After the 1997 election John Bercow entered the Commons as one of the most right-wing MPs in the new Conservative intake. Now he sits over coffee at Westminster, hailing Tony Blair's courage and vision, praising Alan Milburn, criticising Michael Howard's opportunism and urging his party to move to what he calls the "progressive centre".
He attacks several of the Conservatives' policies as well as their broad approach that he claims is too narrow. Some of Mr Bercow's Conservative colleagues tell me warily that he is on a political journey. If they are right, Mr Bercow's political travels have reached an important and perhaps decisive phase.
The context of his analysis is what he sees as the dangers facing his party with the general election likely next year. "The Conservatives have to be a progressive modern political party, capable of appealing to people in all walks of life in all parts of the country," he says. "At present, the Conservatives' biggest problem is that our support is disproportionately concentrated in rural areas and shire counties. We have to be as preoccupied by health, education, transport, pensions and family policy as the public are. But even now we give the impression of being much more excited when we discuss Europe, immigration and tax cuts."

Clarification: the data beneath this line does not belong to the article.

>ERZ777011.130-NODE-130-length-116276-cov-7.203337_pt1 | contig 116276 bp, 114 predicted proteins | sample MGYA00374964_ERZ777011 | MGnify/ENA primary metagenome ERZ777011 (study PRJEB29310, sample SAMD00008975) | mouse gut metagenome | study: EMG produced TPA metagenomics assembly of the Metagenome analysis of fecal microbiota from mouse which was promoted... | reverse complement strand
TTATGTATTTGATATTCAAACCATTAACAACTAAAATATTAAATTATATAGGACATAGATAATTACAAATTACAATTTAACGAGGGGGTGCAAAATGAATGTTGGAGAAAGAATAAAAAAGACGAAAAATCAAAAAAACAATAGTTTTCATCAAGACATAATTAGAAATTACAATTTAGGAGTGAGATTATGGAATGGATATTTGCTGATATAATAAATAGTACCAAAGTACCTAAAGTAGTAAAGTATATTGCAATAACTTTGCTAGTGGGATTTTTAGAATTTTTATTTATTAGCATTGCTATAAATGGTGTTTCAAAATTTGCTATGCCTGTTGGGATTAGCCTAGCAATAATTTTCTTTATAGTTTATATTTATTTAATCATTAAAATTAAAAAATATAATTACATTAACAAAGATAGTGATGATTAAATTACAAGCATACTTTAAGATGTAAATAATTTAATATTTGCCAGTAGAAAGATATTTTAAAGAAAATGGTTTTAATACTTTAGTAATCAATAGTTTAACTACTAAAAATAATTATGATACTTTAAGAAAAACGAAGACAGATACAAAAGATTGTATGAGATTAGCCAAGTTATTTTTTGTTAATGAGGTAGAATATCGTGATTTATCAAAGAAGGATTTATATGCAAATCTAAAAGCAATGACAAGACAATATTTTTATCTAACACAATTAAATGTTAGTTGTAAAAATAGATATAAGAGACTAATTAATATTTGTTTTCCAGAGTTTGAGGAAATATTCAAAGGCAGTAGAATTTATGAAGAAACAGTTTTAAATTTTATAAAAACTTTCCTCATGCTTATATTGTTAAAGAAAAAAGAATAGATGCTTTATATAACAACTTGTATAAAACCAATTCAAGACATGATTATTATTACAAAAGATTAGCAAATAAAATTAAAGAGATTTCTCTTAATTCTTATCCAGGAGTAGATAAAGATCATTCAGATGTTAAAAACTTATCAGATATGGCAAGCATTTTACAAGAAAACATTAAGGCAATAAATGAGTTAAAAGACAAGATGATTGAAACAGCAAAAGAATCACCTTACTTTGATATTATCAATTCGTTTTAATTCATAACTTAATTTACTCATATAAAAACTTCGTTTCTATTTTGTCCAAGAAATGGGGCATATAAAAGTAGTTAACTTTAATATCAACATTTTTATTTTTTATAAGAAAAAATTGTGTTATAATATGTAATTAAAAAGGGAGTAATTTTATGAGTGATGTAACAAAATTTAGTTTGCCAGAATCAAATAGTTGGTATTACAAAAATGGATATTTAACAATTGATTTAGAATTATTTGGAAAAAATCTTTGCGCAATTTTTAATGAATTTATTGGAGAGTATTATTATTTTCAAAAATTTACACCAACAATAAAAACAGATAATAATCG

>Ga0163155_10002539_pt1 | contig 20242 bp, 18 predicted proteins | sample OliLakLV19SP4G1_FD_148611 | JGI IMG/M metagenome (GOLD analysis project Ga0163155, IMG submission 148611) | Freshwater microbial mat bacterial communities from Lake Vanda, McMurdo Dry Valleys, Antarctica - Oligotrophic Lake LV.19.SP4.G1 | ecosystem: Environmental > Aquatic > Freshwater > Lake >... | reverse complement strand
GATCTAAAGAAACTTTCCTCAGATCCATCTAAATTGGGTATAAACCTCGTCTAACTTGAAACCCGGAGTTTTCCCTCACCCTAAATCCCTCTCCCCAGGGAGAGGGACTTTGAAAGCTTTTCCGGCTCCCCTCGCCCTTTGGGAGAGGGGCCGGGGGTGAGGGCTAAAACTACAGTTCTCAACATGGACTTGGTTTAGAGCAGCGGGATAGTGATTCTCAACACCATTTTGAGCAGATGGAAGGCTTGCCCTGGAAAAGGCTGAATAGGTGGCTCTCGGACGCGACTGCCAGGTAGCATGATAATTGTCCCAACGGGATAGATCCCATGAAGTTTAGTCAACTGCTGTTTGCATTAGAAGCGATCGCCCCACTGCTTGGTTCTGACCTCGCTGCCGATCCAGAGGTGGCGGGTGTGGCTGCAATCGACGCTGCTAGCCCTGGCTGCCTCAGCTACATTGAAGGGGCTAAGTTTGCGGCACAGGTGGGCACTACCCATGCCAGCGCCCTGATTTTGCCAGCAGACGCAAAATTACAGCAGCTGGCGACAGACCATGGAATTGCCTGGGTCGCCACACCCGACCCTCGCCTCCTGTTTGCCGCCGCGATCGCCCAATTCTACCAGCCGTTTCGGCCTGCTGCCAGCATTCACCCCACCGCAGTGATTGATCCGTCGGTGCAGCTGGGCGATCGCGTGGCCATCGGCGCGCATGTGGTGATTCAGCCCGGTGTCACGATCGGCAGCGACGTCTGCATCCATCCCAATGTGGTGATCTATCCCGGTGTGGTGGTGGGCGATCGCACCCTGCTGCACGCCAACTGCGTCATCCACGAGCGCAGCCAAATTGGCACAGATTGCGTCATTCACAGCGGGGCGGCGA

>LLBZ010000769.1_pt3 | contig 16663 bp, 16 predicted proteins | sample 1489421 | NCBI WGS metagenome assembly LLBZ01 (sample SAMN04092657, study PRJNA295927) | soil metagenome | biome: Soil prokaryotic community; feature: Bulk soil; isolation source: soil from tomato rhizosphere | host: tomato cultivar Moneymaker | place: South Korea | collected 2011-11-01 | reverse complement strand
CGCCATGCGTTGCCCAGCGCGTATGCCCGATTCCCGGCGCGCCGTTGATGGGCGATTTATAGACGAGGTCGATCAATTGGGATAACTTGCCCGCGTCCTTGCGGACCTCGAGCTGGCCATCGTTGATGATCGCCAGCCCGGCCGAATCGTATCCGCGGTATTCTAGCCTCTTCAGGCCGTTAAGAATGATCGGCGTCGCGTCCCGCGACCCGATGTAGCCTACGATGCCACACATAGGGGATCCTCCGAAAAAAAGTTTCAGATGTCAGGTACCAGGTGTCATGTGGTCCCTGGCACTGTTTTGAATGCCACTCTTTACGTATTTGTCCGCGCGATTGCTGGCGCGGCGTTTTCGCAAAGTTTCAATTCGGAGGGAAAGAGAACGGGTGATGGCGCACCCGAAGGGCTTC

Mr Bercow does not believe tax cuts should be a priority for the Conservatives. He also opposes a reduction in inheritance tax. Mr Howard has said he would like to pledge a cut in inheritance tax. Mr Bercow says: "I don't meet people, even in Conservative areas, who tell me their main priority is tax cuts and I certainly do not meet many people who tell me their main priority is a cut in inheritance tax. This is a tax that is still substantially paid by people who already vote Conservative.
"We have to spend a lot more time thinking about people who don't vote Conservative. Pro- posing a cut in inheritance tax would look as if we are just appealing to our existing base."